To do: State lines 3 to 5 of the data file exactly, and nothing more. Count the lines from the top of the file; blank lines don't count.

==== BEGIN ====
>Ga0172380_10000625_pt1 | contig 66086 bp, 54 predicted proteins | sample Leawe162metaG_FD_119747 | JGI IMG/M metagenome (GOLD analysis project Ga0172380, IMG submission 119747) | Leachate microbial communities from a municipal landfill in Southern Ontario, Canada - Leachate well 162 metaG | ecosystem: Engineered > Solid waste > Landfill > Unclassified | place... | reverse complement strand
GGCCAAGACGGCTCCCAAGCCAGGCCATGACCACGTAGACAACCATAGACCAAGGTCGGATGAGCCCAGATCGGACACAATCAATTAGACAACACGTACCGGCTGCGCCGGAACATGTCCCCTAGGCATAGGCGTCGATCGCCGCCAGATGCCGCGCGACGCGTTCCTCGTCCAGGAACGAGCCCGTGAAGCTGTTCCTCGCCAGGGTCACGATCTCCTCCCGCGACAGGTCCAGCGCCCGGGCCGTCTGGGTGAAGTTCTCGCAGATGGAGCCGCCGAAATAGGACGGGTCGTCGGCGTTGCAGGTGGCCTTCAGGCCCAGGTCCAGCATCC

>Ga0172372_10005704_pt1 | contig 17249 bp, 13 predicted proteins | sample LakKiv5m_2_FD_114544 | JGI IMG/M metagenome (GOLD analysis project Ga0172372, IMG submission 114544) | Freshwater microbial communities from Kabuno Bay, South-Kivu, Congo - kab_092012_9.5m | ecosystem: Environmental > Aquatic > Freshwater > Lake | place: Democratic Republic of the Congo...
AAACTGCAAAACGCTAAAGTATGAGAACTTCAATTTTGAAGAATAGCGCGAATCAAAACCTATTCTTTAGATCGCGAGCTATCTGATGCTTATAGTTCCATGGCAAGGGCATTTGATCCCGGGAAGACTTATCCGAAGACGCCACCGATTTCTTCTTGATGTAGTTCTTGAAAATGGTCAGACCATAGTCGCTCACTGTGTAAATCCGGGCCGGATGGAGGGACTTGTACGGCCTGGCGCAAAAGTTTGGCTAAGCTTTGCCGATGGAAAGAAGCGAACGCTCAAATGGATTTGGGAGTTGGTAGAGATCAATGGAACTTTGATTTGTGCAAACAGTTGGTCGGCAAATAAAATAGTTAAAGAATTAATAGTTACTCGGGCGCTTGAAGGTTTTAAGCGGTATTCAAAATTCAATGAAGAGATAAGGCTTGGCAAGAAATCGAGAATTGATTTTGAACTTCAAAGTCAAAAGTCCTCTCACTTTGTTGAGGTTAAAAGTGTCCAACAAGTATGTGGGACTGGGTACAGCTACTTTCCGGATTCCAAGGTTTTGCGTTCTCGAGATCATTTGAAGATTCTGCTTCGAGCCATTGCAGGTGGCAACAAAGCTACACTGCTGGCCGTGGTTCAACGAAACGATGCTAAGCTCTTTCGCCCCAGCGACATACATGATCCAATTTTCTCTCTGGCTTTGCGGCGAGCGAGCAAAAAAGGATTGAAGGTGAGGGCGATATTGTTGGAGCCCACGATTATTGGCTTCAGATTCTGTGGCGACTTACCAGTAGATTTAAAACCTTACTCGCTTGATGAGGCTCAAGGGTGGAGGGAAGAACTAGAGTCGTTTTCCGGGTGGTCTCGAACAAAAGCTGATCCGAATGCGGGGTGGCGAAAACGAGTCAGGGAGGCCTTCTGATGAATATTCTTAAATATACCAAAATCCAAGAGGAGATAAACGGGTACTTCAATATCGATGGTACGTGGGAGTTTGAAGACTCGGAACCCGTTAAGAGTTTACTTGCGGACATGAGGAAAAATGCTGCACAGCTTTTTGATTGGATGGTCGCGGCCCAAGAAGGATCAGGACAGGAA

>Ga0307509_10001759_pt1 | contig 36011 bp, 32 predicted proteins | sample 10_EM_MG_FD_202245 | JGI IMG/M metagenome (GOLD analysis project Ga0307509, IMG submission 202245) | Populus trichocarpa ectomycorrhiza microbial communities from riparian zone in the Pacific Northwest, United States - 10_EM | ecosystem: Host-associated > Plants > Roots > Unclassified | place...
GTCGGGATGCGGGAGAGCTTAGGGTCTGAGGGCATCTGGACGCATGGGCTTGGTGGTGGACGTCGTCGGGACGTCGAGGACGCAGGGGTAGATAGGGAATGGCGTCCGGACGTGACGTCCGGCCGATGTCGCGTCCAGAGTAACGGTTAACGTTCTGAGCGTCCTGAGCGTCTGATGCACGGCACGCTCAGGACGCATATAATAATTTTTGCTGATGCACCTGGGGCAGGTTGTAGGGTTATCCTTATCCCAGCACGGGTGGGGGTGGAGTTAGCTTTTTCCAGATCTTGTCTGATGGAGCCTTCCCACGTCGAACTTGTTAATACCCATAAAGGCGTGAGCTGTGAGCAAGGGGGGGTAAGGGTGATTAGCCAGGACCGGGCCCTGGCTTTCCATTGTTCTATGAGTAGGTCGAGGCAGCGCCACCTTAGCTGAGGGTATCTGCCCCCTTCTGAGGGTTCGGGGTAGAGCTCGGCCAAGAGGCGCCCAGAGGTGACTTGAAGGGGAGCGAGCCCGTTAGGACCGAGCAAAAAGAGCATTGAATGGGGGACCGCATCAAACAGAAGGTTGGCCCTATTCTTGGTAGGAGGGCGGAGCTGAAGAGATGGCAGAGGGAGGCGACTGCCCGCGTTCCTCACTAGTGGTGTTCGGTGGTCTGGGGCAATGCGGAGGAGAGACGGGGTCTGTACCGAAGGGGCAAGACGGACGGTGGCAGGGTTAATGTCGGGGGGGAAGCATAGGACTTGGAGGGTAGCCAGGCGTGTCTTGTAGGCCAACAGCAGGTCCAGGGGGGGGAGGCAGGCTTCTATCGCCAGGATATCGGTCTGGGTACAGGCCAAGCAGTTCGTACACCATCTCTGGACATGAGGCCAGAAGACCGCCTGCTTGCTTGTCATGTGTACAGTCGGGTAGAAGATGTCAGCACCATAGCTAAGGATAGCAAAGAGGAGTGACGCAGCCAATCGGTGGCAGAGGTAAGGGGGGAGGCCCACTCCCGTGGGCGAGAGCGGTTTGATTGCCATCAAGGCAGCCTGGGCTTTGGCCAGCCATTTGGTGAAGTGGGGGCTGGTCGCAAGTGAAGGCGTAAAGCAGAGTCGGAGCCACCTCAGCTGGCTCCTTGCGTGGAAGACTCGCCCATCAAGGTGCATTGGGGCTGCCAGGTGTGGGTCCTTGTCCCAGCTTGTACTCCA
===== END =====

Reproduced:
>Ga0172372_10005704_pt1 | contig 17249 bp, 13 predicted proteins | sample LakKiv5m_2_FD_114544 | JGI IMG/M metagenome (GOLD analysis project Ga0172372, IMG submission 114544) | Freshwater microbial communities from Kabuno Bay, South-Kivu, Congo - kab_092012_9.5m | ecosystem: Environmental > Aquatic > Freshwater > Lake | place: Democratic Republic of the Congo...
AAACTGCAAAACGCTAAAGTATGAGAACTTCAATTTTGAAGAATAGCGCGAATCAAAACCTATTCTTTAGATCGCGAGCTATCTGATGCTTATAGTTCCATGGCAAGGGCATTTGATCCCGGGAAGACTTATCCGAAGACGCCACCGATTTCTTCTTGATGTAGTTCTTGAAAATGGTCAGACCATAGTCGCTCACTGTGTAAATCCGGGCCGGATGGAGGGACTTGTACGGCCTGGCGCAAAAGTTTGGCTAAGCTTTGCCGATGGAAAGAAGCGAACGCTCAAATGGATTTGGGAGTTGGTAGAGATCAATGGAACTTTGATTTGTGCAAACAGTTGGTCGGCAAATAAAATAGTTAAAGAATTAATAGTTACTCGGGCGCTTGAAGGTTTTAAGCGGTATTCAAAATTCAATGAAGAGATAAGGCTTGGCAAGAAATCGAGAATTGATTTTGAACTTCAAAGTCAAAAGTCCTCTCACTTTGTTGAGGTTAAAAGTGTCCAACAAGTATGTGGGACTGGGTACAGCTACTTTCCGGATTCCAAGGTTTTGCGTTCTCGAGATCATTTGAAGATTCTGCTTCGAGCCATTGCAGGTGGCAACAAAGCTACACTGCTGGCCGTGGTTCAACGAAACGATGCTAAGCTCTTTCGCCCCAGCGACATACATGATCCAATTTTCTCTCTGGCTTTGCGGCGAGCGAGCAAAAAAGGATTGAAGGTGAGGGCGATATTGTTGGAGCCCACGATTATTGGCTTCAGATTCTGTGGCGACTTACCAGTAGATTTAAAACCTTACTCGCTTGATGAGGCTCAAGGGTGGAGGGAAGAACTAGAGTCGTTTTCCGGGTGGTCTCGAACAAAAGCTGATCCGAATGCGGGGTGGCGAAAACGAGTCAGGGAGGCCTTCTGATGAATATTCTTAAATATACCAAAATCCAAGAGGAGATAAACGGGTACTTCAATATCGATGGTACGTGGGAGTTTGAAGACTCGGAACCCGTTAAGAGTTTACTTGCGGACATGAGGAAAAATGCTGCACAGCTTTTTGATTGGATGGTCGCGGCCCAAGAAGGATCAGGACAGGAA

>Ga0307509_10001759_pt1 | contig 36011 bp, 32 predicted proteins | sample 10_EM_MG_FD_202245 | JGI IMG/M metagenome (GOLD analysis project Ga0307509, IMG submission 202245) | Populus trichocarpa ectomycorrhiza microbial communities from riparian zone in the Pacific Northwest, United States - 10_EM | ecosystem: Host-associated > Plants > Roots > Unclassified | place...